So start small. Start with things that are easier to accomplish like brushing. Teeth brushing is super easy and often times rewarding. Even bathing, start with a very easy bath. Don't go into a full regimen of shampoo, conditioner, deodorize. Just shampoo, rinse twice, and get them out of there and make it really simple that first time. Then you can kind add on to your regime as time goes on.

And remember that the dog or cat feeds off of you and your emotions. So if you're really nervous, they're likely to feel more nervous. It would be like if you sat down in a barber chair/stylist chair to get your hair cut, and your barber was like, “Hey. I don't really know what I'm doing today, but you just sit still and we'll get it taken care of.” They sense that kind of nervousness from us, and so we just have to be kind of zen and chill as we're building in our new routines.

Samantha: Excellent information. Are there any tasks that you would not recommend, especially an inexperienced groomer do, and maybe just leave to the professionals?

Megan: I would say anything extremely troublesome. So if you've adopted a dog and it's severely matted — and severely matted means the hair is like pelted. You can't break apart the mat enough to see the skin and it seems as if the it's all one piece or an area may feel that way. Leave that to the professional.

Shaving an extremely matted pet is actually very difficult to do, and often times can be unpleasant for the pet. So it's a bad combination of things for you to try to do by yourself. And then anal glads are best left to the professional because there are a lot of things there that a vet or groomer would recognize that maybe a pet parent shouldn't do unless they've been taught by a professional to do it. But everything else is very doable on your own.

Samantha: Do you have any… Obviously with all the different grooming tasks there are so many supplies out there, do you have any recommendations on the must have supplies if you're going to be grooming at home? What should you have in your toolkit.

Megan: Pick a brush that's relevant to your pet, and one that you both like. So that when you're using it, it's a good experience. Make sure that if the dog's hair is longer than an inch and a half that you also have a comb. Metal combs are better than the plastic combs, but you can brush, brush, brush. If you don't have a comb you're not getting into that coat deep enough if it's longer than an inch and a half to actually prevent any matting from happening underneath that point.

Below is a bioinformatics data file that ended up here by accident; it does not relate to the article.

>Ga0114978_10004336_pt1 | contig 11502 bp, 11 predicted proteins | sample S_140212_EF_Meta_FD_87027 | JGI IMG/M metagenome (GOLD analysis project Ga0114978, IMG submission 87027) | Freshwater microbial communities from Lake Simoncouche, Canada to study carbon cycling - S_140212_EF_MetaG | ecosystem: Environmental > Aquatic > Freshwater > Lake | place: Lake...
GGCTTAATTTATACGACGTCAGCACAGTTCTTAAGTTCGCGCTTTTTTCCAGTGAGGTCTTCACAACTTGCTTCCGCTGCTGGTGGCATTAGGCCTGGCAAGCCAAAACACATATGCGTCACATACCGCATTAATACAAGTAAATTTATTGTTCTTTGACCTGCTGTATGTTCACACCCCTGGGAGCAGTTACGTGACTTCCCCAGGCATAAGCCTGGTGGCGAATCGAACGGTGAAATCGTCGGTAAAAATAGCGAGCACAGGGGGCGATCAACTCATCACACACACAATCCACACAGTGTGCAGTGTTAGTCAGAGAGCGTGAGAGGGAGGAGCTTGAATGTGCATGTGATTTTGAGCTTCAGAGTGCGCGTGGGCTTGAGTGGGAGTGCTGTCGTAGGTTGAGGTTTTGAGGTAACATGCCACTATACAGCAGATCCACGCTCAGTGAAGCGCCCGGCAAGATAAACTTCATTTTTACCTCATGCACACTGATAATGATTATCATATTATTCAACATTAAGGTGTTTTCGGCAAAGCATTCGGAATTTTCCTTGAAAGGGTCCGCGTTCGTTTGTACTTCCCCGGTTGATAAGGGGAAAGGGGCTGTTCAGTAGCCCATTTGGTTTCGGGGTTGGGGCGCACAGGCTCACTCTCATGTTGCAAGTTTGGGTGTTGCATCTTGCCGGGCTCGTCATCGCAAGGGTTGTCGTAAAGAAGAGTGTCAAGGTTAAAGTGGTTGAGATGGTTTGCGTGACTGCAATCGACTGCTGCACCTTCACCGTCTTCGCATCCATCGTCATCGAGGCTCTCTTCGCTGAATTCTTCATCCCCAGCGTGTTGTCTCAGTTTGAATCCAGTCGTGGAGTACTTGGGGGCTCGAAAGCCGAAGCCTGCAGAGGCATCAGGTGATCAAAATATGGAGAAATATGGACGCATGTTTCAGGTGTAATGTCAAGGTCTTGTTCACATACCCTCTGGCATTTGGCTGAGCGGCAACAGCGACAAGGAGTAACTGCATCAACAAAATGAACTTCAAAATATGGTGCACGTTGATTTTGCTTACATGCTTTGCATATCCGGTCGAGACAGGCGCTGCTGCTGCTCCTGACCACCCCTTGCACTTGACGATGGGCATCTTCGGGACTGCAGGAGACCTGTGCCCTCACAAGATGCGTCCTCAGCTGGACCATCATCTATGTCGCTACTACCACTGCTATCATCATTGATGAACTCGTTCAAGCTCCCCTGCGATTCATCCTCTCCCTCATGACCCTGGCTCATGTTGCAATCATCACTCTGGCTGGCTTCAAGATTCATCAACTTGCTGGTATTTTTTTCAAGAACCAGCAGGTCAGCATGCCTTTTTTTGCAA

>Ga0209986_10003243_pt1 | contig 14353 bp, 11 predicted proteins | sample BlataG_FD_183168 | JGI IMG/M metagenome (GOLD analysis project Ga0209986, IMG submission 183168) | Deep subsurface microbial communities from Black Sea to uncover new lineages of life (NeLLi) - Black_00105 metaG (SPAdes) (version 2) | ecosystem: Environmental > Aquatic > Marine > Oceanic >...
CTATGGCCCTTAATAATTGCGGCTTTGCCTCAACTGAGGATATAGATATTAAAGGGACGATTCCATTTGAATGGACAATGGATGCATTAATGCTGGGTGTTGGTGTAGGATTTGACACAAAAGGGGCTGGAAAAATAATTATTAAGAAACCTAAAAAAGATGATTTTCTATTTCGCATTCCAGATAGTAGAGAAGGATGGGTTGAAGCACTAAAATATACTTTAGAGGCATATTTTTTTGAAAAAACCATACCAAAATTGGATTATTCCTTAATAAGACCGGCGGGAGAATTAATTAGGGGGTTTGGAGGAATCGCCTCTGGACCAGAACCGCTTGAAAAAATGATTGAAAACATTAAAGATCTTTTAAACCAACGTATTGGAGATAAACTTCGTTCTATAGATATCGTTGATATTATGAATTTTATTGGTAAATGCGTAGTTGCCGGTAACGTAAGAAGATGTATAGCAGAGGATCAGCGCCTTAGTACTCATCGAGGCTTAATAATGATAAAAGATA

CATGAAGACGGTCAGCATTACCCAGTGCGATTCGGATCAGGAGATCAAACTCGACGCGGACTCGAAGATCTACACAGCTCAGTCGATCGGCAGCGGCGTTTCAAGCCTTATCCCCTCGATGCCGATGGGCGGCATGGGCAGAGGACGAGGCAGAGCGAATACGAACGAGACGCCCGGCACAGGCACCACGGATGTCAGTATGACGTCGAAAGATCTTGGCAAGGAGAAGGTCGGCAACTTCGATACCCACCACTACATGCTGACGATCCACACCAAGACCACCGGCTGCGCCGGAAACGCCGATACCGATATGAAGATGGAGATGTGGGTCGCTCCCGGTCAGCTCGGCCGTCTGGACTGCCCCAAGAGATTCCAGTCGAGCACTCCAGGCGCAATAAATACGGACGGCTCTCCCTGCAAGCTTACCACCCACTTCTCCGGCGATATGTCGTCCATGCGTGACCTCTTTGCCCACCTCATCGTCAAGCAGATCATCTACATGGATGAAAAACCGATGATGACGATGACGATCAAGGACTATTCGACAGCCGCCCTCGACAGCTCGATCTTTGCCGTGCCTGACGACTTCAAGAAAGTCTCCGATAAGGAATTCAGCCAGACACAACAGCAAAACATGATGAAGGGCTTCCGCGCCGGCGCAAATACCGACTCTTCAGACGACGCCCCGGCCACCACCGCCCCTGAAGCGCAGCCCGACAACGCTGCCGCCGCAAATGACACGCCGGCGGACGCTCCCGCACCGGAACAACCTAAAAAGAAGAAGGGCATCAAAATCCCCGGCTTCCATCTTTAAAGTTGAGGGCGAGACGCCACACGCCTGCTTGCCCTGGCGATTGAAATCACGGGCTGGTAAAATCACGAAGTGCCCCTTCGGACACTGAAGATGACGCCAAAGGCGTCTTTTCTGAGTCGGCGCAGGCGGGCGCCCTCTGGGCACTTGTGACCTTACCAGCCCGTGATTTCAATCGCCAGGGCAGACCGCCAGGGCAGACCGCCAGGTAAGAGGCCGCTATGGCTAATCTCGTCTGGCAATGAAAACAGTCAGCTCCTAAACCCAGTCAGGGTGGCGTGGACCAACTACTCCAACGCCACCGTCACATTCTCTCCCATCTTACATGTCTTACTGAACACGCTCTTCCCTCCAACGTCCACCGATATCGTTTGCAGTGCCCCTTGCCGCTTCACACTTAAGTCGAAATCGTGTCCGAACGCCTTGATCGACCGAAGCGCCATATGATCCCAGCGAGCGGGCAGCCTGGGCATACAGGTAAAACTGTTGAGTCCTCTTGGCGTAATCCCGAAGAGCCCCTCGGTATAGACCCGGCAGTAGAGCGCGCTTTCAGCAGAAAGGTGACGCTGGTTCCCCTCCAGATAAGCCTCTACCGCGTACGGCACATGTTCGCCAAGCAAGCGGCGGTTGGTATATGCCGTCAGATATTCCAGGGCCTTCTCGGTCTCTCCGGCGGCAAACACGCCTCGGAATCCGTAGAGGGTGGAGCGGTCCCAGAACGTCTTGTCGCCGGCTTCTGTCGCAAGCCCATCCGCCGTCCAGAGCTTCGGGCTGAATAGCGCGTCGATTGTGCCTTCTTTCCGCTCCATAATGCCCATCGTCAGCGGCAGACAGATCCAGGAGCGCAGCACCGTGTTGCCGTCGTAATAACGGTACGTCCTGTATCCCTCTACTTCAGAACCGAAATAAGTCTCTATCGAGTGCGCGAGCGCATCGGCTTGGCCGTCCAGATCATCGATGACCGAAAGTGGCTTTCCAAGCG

You're going to need a pair of nail clippers. I often times recommend for pet parents to have a nail grinder, simply because grinding is less scary for the pet parent to do the pet. Either way, they're both great tools but grinding is just less scary because you're less likely to nick the quick, which is the vein that is inside of the nail and often times people are afraid to make bleed — grinding is a lot easier. Think of even humans, it's a lot easier to file. You can see what you're doing, you're taking it off a lot less at a time and you're able to gauge that better.

So brush, comb, nail tools, whether it be a nail clipper or grinder. If your dog has medium to long hair, you're going to need a clipper and a trimmer. Make sure that the tool you're using is strong enough for the coat type that you have. There are tons of tools out there. I work for Andis and they have an array of things that are perfect for everybody. Trimmers are great because any dog that goes outside, hair that grows in between the pads can pick up all kinds of stuff and bring it inside, and we don't really want that as pet parents. But also if you live in an area with snow they can get those chemicals in their feet and it's really not good for them.

You want something to brush the hair and comb the hair. Then something to take care of nails and then something to remove hair when it's in areas we don't need it, like the potty areas and the feet.

Samantha: What are some of the biggest no no's that you can warn new groomers about? I know we talked a little about those tasks that maybe they should leave to the professionals. But are there common mistake that you see new groomers making? Things that they should be careful of, things that they should avoid.